Structural Basis of Outer Hair Cell Function Abstract The last two decades witnessed a huge increase in our understanding of outer hair cell (OHC) structure and function. We know, for example, that cochlear amplification is associated with OHC fast motility, which is driven by forces generated in the plasma membrane by conformational changes in thousands of copies of the integral-membrane protein prestin. We know that these forces are harnessed and oriented parallel to the OHC's major axis by the cortical cytoskeleton, a two-dimensional anisotropic network of actin filaments cross- linked by spectrin that underlies the entire OHC lateral plasma membrane, and we know that that is possible because the plasma membrane is linked to cytoskeletal actin filaments by thousands of structural "pillars". We still don't know, however, the nature of these pillars. We don't know how they work, or whether they have any role in the regulation of the prestin-generated force. We don't know either the molecular mechanisms that control OHC length and motility by regulating cytoskeletal organization and its pillar-mediated connection to the plasma membrane. The goal of this proposal is to fill these gaps in our knowledge of OHC's structure and function, a crucial step in our quest to understand cochlear function, malfunctions that involve changes in OHC shape, and protective mechanisms in response to over stimulation, by addressing the following Specific Aims: 1) Demonstrate that proteins GLUT5, Dematin and Adducin are major components of OHC pillars, 2) Determine the role of actin polymerization and depolymerization induced by profilin- and cofilin-mediated signals in the regulation of OHC length and motility, and 3) Determine the role of the RhoA/ROCK-PKC pathway in the modulation of OHC length and motility.

Public Health Relevance

Structural and/or functional damage of the organ of Corti is the major cause of sensori- neural hearing loss afflicting millions of people around the world. The exquisite architecture of the organ of Corti is uniquely adapted to support an enormous range of input sound pressures, and outer hair cells (OHCs) are unique in having their body length directly influencing important aspects of the micromechanics of this organ. For example, minute changes in OHC length can dynamically adjust the operating point of the mechano-sensory apparatus hosted in the cell stereocilia and/or the local resonance of the basilar membrane. Changes in OHC length, known as OHC motility, are thought to be essential for cochlear amplification. Despite their importance, many gaps exist in our knowledge of the structure and function of OHCs. Filling these gaps would be an important step towards a better understanding of cochlear function, malfunctions that involve changes in OHC shape, and protective mechanisms activated in response to overstimulation. We are confident that accomplishing the aims of the present proposal will provide essential information about the structure of OHCs and the role of the cytoskeleton in the regulation of OHC length and motility, as well as critical insights into the basic mechanisms of both normal human hearing and deafness.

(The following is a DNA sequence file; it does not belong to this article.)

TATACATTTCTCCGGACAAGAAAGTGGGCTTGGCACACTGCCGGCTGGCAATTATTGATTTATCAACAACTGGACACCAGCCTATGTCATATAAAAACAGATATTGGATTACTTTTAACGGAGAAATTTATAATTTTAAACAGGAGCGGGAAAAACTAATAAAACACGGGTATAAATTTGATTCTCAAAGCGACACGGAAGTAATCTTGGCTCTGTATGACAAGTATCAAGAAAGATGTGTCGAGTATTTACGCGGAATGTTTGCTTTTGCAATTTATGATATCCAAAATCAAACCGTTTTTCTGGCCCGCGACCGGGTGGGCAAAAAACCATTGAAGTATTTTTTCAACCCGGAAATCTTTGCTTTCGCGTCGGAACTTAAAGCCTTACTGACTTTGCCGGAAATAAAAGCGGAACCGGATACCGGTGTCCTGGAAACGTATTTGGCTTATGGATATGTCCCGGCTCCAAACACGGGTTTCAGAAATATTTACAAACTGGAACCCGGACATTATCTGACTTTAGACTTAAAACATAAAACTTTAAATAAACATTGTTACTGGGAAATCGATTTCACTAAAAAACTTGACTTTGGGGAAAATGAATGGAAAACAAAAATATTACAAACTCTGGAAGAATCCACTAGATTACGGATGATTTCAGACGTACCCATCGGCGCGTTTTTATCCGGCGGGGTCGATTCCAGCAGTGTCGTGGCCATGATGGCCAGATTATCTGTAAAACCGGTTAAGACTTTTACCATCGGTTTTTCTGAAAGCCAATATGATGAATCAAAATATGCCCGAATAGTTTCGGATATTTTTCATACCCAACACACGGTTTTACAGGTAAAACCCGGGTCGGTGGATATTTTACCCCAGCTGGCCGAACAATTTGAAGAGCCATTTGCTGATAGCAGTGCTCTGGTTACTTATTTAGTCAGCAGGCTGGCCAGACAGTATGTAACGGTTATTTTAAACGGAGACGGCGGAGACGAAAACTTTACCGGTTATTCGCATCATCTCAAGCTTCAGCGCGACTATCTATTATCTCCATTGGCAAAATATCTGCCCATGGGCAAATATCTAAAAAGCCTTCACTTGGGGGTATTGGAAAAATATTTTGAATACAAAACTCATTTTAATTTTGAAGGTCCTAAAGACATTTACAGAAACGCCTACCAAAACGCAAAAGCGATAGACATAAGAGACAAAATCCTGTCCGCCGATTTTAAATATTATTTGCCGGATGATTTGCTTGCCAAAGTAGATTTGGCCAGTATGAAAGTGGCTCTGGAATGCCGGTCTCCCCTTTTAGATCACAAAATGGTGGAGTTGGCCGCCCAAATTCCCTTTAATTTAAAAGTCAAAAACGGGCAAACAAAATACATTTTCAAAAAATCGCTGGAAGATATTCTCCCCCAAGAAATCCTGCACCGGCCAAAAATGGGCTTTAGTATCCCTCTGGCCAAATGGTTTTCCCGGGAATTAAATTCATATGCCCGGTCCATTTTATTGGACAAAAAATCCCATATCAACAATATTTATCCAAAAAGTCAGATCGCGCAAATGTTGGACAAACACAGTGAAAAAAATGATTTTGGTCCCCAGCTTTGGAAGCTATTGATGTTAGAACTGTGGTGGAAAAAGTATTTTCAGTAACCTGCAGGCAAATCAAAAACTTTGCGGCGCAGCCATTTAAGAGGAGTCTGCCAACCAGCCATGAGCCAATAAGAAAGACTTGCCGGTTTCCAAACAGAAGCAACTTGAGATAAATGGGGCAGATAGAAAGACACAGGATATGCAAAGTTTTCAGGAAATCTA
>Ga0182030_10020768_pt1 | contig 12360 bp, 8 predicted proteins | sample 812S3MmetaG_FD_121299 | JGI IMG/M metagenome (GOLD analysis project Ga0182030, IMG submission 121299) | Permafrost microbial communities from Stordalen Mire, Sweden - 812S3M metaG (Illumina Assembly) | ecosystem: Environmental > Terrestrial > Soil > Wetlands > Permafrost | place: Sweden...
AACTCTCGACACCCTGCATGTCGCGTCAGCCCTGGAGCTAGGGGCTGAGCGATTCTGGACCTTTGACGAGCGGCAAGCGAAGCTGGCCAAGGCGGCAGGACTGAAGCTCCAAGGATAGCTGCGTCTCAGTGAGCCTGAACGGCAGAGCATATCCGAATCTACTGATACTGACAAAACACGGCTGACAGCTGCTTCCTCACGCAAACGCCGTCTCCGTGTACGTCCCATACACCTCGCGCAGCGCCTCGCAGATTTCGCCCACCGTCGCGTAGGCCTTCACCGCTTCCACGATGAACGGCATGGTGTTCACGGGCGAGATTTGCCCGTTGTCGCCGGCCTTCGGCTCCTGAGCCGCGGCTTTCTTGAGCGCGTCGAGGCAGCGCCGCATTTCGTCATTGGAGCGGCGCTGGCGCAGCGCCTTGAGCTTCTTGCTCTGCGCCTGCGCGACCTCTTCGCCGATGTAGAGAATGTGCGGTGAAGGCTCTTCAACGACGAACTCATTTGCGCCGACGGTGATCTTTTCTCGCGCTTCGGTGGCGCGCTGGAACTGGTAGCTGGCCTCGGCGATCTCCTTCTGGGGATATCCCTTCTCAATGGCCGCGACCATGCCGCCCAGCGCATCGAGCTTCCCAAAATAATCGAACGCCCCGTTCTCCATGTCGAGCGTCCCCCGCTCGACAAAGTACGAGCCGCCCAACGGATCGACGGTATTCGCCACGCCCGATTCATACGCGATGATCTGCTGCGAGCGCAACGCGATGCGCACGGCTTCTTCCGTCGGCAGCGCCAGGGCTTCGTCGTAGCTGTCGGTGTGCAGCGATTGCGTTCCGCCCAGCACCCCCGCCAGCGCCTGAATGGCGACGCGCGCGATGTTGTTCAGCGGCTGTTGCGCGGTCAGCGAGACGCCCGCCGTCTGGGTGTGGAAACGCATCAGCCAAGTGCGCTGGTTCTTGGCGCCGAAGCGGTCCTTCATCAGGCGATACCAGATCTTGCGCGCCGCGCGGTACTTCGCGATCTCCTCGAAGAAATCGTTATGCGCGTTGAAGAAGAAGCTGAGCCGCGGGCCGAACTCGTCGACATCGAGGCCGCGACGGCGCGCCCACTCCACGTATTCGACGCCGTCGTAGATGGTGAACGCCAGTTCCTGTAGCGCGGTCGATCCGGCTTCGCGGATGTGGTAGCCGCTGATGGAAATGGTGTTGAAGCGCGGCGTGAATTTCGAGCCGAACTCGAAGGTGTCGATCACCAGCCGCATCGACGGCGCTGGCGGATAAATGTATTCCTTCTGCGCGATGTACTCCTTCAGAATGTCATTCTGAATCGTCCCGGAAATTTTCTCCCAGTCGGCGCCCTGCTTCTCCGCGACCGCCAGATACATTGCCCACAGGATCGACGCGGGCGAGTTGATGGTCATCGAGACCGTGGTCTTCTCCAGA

National Institute of Health (NIH)
National Institute on Deafness and Other Communication Disorders (NIDCD)
Research Project (R01)
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Auditory System Study Section (AUD)
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Freeman, Nancy
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House Research Institute
Los Angeles
United States
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